To someone with Alzheimer’s and dementia and complicating conditions like COPD, a regular dinner plate with normal-sized portions can seem overwhelming. I have asthma and when I’m sick or the pollen is particularly bad and I’m short of breath even after using my inhalers, eating is a chore. Eating can also be a task for someone with Alzheimer’s and dementia and arthritis. Frequently, my aunt has to put her fork down and rub her knuckles because she gets intense, cramping pains. It happens when we cut up her food for her. It’s just the action of gripping the fork.
These issues were causing my aunt to balk at eating regular portions. I started putting her meat on a dessert plate, her vegetables in a small bowl and her mashed potatoes on another small plate. Now she’ll usually eat adult-sized portions and clean all her plates because three small dishes are not as intimidating as a big plate full of food. A tray with compartments would probably work well too.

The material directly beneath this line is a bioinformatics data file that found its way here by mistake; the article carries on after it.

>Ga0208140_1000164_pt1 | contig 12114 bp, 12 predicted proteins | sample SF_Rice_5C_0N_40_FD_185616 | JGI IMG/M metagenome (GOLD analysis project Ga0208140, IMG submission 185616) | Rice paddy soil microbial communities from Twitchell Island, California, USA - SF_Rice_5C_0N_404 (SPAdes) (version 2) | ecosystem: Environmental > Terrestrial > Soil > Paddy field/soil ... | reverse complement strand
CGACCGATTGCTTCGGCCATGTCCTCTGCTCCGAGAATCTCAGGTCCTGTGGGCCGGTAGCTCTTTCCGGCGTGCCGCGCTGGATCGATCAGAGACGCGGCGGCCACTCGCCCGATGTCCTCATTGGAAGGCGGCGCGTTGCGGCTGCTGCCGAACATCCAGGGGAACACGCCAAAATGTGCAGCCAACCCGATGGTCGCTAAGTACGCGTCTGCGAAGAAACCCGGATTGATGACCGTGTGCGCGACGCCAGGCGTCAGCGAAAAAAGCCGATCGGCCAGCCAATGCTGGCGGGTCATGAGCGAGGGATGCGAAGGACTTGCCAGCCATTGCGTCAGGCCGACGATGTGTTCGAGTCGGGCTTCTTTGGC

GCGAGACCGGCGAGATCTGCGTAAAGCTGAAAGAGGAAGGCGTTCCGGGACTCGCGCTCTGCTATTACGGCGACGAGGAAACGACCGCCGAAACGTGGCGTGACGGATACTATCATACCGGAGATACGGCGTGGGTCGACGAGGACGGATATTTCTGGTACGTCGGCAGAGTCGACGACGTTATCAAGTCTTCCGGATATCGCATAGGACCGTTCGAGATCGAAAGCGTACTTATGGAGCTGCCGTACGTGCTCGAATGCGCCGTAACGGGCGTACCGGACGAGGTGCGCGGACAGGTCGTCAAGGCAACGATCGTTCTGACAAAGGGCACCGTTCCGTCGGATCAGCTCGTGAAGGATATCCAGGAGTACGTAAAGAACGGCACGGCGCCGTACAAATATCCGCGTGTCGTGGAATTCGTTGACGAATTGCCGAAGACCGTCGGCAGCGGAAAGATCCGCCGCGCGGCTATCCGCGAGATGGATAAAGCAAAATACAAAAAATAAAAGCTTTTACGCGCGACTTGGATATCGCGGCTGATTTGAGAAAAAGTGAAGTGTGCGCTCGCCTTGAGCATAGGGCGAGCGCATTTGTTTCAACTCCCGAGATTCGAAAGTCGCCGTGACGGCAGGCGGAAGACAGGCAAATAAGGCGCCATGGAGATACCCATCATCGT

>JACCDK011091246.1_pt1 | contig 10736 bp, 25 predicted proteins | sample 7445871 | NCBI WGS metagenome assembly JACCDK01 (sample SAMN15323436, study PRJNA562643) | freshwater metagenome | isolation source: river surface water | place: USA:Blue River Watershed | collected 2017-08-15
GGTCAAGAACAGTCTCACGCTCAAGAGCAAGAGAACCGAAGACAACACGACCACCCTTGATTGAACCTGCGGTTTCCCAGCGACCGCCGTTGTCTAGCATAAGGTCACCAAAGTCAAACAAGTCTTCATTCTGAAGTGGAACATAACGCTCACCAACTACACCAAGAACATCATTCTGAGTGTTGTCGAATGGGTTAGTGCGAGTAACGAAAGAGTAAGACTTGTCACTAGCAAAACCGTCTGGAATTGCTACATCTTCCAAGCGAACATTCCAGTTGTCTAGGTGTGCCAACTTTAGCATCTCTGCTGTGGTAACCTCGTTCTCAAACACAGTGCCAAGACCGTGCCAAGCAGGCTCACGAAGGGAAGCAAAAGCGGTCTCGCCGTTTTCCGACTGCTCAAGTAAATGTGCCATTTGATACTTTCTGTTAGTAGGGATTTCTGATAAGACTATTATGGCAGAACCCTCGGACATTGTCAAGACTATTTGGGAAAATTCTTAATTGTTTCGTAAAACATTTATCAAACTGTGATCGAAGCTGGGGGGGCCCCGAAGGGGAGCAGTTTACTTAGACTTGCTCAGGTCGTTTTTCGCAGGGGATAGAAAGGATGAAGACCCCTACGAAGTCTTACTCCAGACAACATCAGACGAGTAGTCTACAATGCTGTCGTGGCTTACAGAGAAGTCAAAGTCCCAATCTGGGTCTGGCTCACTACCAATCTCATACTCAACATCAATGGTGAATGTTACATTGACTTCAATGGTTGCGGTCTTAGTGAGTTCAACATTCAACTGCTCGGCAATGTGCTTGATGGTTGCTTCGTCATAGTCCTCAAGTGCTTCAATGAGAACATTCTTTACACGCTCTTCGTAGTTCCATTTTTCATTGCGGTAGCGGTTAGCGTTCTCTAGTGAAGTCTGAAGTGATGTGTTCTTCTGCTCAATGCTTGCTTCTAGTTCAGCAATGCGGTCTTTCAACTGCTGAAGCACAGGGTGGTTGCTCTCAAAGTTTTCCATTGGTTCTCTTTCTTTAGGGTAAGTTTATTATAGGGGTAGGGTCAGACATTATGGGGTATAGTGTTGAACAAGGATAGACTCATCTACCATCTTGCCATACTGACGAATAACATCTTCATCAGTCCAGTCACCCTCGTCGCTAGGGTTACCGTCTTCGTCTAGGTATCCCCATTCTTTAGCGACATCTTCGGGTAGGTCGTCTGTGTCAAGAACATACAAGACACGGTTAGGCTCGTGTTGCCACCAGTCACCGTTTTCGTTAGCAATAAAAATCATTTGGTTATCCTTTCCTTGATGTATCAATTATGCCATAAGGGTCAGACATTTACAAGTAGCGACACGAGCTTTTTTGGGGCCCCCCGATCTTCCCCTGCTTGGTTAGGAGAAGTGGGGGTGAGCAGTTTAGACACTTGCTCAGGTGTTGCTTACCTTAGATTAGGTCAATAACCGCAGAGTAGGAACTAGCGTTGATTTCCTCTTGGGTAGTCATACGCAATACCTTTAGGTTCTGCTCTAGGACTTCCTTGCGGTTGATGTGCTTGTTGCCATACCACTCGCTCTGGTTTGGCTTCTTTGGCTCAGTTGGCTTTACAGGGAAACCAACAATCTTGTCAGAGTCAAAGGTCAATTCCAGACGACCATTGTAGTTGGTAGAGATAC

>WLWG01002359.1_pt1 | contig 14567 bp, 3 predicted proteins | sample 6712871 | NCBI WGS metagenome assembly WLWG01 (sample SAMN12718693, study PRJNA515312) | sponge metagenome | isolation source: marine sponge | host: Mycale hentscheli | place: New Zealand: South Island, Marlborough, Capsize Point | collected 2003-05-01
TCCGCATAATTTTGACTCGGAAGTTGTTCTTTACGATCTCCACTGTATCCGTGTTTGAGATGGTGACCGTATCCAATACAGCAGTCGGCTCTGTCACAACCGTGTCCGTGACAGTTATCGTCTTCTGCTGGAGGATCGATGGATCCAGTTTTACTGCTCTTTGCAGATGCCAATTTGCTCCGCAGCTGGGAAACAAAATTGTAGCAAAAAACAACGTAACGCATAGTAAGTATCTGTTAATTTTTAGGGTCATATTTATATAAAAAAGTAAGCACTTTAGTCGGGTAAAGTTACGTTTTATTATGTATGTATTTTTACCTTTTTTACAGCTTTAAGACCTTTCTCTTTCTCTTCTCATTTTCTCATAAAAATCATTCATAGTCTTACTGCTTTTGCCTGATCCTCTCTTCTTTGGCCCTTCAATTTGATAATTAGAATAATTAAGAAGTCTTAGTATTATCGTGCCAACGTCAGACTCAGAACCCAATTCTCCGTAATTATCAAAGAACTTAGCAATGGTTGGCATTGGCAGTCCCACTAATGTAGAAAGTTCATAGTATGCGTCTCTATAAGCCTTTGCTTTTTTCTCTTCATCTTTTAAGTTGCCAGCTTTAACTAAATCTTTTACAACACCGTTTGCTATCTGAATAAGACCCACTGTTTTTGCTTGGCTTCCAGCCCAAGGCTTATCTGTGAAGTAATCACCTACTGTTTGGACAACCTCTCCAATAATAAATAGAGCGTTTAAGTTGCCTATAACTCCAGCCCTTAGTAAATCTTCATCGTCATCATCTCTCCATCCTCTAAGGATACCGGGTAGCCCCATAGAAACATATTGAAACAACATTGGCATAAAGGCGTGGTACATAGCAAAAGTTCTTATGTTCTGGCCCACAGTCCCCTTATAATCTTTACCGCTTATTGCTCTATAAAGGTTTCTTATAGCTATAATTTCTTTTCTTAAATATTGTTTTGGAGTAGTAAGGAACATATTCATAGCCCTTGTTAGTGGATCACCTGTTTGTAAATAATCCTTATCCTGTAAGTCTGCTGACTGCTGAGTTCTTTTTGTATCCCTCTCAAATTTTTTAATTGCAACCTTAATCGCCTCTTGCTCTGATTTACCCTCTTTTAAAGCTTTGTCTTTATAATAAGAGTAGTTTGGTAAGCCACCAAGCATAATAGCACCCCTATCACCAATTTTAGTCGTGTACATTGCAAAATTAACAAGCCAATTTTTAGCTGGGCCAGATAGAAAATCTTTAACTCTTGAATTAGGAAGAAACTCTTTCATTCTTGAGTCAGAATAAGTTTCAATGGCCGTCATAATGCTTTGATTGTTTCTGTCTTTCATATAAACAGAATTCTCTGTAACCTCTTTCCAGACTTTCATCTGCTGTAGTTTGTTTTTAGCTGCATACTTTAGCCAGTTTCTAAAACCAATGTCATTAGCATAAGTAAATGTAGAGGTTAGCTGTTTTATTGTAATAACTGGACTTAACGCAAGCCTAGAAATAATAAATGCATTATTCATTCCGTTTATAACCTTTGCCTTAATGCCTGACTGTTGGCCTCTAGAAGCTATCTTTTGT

Alzheimer’s and dementia patients usually feel safer if they keep to a mealtime routine. Even if you’re not ready for supper at 5 pm, sit at the table with your family member and drink a glass of tea or a cup of coffee. Put the phone down. Put the laptop away. Give them thirty minutes of your time because they will eat more and they may need help with utensils or simply coaxing to finish their food. Remember that your loved one grew up before cell phones and is living in the past and remembering a time when the whole family ate at the same time and talked to each other instead of staring at a phone. People with Alzheimer’s and dementia usually go to bed very early and you have plenty of time to text or tweet or get on Facebook after they’re asleep.
Keep meals on a schedule, do a few extra dishes and have a conversation with your loved one at dinner time. It’s beneficial for both of you.